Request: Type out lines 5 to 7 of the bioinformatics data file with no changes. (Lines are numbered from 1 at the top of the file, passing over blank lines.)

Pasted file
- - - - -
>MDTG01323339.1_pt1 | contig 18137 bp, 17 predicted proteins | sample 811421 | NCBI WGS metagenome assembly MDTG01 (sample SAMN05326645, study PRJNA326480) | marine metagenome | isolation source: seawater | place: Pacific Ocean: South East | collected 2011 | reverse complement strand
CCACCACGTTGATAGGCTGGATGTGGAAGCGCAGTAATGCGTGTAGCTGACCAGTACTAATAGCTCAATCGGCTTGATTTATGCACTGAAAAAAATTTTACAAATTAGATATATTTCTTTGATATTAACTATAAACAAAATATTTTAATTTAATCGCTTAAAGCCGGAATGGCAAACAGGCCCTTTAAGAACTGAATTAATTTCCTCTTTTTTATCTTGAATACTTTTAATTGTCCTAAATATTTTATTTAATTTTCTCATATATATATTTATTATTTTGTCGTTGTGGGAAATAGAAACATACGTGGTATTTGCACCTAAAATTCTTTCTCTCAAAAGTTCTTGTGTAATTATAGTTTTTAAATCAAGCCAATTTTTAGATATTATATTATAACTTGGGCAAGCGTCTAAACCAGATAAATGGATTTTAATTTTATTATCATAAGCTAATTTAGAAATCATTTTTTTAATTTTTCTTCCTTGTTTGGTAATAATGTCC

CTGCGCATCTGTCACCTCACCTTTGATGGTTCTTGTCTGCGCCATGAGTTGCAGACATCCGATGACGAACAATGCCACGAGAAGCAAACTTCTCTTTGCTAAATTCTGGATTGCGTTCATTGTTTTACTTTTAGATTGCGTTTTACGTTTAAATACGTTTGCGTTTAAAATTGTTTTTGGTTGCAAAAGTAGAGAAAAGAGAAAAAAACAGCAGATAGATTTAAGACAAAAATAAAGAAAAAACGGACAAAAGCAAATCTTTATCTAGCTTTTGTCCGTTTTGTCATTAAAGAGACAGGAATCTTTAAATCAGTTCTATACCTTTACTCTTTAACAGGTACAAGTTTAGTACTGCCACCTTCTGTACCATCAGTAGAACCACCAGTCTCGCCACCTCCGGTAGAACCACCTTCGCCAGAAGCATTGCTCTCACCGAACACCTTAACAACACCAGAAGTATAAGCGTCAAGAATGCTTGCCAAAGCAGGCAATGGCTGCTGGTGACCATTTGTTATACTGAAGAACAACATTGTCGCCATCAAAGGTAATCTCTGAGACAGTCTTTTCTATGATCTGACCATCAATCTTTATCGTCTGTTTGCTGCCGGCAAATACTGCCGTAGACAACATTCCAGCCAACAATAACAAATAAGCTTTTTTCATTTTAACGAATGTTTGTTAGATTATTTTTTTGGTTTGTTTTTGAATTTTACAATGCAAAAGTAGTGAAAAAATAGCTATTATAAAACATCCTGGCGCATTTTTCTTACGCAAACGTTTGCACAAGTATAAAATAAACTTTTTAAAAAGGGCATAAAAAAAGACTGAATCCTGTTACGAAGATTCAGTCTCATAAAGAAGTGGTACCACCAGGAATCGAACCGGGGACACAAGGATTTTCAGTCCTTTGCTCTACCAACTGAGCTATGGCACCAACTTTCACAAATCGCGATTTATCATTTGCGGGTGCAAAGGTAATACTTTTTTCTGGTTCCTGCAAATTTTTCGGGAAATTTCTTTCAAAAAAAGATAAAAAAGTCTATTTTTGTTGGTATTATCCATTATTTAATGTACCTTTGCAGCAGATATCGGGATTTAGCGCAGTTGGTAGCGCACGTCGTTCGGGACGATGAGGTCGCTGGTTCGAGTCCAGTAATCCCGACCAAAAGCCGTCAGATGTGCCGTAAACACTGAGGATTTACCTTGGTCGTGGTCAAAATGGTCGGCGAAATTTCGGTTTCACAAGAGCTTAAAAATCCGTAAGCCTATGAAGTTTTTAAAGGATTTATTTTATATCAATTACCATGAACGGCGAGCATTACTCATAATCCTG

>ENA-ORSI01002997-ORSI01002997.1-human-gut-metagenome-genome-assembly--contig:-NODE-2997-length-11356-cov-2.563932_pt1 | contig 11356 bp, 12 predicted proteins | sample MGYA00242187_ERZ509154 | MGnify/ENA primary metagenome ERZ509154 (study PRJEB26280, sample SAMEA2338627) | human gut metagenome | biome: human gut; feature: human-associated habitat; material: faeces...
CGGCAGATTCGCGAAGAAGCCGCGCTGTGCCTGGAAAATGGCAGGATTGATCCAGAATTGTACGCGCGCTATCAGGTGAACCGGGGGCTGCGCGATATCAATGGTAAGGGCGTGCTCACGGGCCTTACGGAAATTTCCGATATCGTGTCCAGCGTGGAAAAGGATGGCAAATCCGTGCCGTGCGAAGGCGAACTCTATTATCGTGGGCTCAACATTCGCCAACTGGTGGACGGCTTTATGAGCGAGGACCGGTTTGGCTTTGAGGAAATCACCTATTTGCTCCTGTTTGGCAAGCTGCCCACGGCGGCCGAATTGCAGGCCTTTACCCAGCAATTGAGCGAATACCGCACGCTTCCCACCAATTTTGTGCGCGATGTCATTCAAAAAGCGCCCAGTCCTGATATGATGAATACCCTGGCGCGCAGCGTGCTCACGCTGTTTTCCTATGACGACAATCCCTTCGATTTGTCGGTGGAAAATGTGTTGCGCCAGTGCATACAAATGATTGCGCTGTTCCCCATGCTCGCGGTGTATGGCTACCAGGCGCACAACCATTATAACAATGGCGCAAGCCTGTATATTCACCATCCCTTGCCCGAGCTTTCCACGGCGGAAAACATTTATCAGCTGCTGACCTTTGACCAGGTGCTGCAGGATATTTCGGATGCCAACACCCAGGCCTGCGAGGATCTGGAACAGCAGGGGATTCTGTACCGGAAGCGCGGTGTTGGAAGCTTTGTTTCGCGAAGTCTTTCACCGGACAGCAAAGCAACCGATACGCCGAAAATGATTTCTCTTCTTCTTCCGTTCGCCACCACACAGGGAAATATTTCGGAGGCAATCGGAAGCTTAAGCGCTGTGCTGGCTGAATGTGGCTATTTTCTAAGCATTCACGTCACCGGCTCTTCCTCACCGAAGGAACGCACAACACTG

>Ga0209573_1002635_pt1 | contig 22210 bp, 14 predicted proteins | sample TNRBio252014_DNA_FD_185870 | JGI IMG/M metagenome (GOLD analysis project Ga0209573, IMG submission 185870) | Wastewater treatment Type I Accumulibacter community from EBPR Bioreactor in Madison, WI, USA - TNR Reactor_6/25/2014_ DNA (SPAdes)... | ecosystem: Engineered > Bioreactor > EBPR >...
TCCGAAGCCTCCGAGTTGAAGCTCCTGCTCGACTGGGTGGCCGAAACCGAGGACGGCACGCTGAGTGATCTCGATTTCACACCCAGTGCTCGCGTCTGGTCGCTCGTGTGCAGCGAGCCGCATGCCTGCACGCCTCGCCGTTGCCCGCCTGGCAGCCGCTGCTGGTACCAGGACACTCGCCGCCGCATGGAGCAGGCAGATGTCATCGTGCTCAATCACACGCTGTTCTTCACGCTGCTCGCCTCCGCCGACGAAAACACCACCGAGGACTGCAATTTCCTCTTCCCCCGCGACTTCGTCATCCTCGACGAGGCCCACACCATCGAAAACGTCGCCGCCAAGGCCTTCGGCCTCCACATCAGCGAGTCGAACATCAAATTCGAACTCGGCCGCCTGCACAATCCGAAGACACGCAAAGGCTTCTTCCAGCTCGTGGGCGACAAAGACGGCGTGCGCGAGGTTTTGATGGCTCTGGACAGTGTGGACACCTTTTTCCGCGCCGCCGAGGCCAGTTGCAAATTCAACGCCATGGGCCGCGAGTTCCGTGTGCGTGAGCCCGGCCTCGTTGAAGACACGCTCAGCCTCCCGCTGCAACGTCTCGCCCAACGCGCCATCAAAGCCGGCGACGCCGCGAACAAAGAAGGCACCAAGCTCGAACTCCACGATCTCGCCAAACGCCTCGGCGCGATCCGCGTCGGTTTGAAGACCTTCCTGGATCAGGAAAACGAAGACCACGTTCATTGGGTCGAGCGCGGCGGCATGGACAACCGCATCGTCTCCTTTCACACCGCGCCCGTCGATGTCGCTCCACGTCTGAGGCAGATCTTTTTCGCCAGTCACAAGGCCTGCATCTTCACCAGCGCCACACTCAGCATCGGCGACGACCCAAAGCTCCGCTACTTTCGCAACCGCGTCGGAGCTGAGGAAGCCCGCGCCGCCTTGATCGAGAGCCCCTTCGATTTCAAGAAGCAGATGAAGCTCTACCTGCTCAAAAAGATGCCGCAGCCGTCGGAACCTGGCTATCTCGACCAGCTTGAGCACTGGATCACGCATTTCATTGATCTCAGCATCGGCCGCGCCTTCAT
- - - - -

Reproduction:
CGGCAGATTCGCGAAGAAGCCGCGCTGTGCCTGGAAAATGGCAGGATTGATCCAGAATTGTACGCGCGCTATCAGGTGAACCGGGGGCTGCGCGATATCAATGGTAAGGGCGTGCTCACGGGCCTTACGGAAATTTCCGATATCGTGTCCAGCGTGGAAAAGGATGGCAAATCCGTGCCGTGCGAAGGCGAACTCTATTATCGTGGGCTCAACATTCGCCAACTGGTGGACGGCTTTATGAGCGAGGACCGGTTTGGCTTTGAGGAAATCACCTATTTGCTCCTGTTTGGCAAGCTGCCCACGGCGGCCGAATTGCAGGCCTTTACCCAGCAATTGAGCGAATACCGCACGCTTCCCACCAATTTTGTGCGCGATGTCATTCAAAAAGCGCCCAGTCCTGATATGATGAATACCCTGGCGCGCAGCGTGCTCACGCTGTTTTCCTATGACGACAATCCCTTCGATTTGTCGGTGGAAAATGTGTTGCGCCAGTGCATACAAATGATTGCGCTGTTCCCCATGCTCGCGGTGTATGGCTACCAGGCGCACAACCATTATAACAATGGCGCAAGCCTGTATATTCACCATCCCTTGCCCGAGCTTTCCACGGCGGAAAACATTTATCAGCTGCTGACCTTTGACCAGGTGCTGCAGGATATTTCGGATGCCAACACCCAGGCCTGCGAGGATCTGGAACAGCAGGGGATTCTGTACCGGAAGCGCGGTGTTGGAAGCTTTGTTTCGCGAAGTCTTTCACCGGACAGCAAAGCAACCGATACGCCGAAAATGATTTCTCTTCTTCTTCCGTTCGCCACCACACAGGGAAATATTTCGGAGGCAATCGGAAGCTTAAGCGCTGTGCTGGCTGAATGTGGCTATTTTCTAAGCATTCACGTCACCGGCTCTTCCTCACCGAAGGAACGCACAACACTG

>Ga0209573_1002635_pt1 | contig 22210 bp, 14 predicted proteins | sample TNRBio252014_DNA_FD_185870 | JGI IMG/M metagenome (GOLD analysis project Ga0209573, IMG submission 185870) | Wastewater treatment Type I Accumulibacter community from EBPR Bioreactor in Madison, WI, USA - TNR Reactor_6/25/2014_ DNA (SPAdes)... | ecosystem: Engineered > Bioreactor > EBPR >...
TCCGAAGCCTCCGAGTTGAAGCTCCTGCTCGACTGGGTGGCCGAAACCGAGGACGGCACGCTGAGTGATCTCGATTTCACACCCAGTGCTCGCGTCTGGTCGCTCGTGTGCAGCGAGCCGCATGCCTGCACGCCTCGCCGTTGCCCGCCTGGCAGCCGCTGCTGGTACCAGGACACTCGCCGCCGCATGGAGCAGGCAGATGTCATCGTGCTCAATCACACGCTGTTCTTCACGCTGCTCGCCTCCGCCGACGAAAACACCACCGAGGACTGCAATTTCCTCTTCCCCCGCGACTTCGTCATCCTCGACGAGGCCCACACCATCGAAAACGTCGCCGCCAAGGCCTTCGGCCTCCACATCAGCGAGTCGAACATCAAATTCGAACTCGGCCGCCTGCACAATCCGAAGACACGCAAAGGCTTCTTCCAGCTCGTGGGCGACAAAGACGGCGTGCGCGAGGTTTTGATGGCTCTGGACAGTGTGGACACCTTTTTCCGCGCCGCCGAGGCCAGTTGCAAATTCAACGCCATGGGCCGCGAGTTCCGTGTGCGTGAGCCCGGCCTCGTTGAAGACACGCTCAGCCTCCCGCTGCAACGTCTCGCCCAACGCGCCATCAAAGCCGGCGACGCCGCGAACAAAGAAGGCACCAAGCTCGAACTCCACGATCTCGCCAAACGCCTCGGCGCGATCCGCGTCGGTTTGAAGACCTTCCTGGATCAGGAAAACGAAGACCACGTTCATTGGGTCGAGCGCGGCGGCATGGACAACCGCATCGTCTCCTTTCACACCGCGCCCGTCGATGTCGCTCCACGTCTGAGGCAGATCTTTTTCGCCAGTCACAAGGCCTGCATCTTCACCAGCGCCACACTCAGCATCGGCGACGACCCAAAGCTCCGCTACTTTCGCAACCGCGTCGGAGCTGAGGAAGCCCGCGCCGCCTTGATCGAGAGCCCCTTCGATTTCAAGAAGCAGATGAAGCTCTACCTGCTCAAAAAGATGCCGCAGCCGTCGGAACCTGGCTATCTCGACCAGCTTGAGCACTGGATCACGCATTTCATTGATCTCAGCATCGGCCGCGCCTTCAT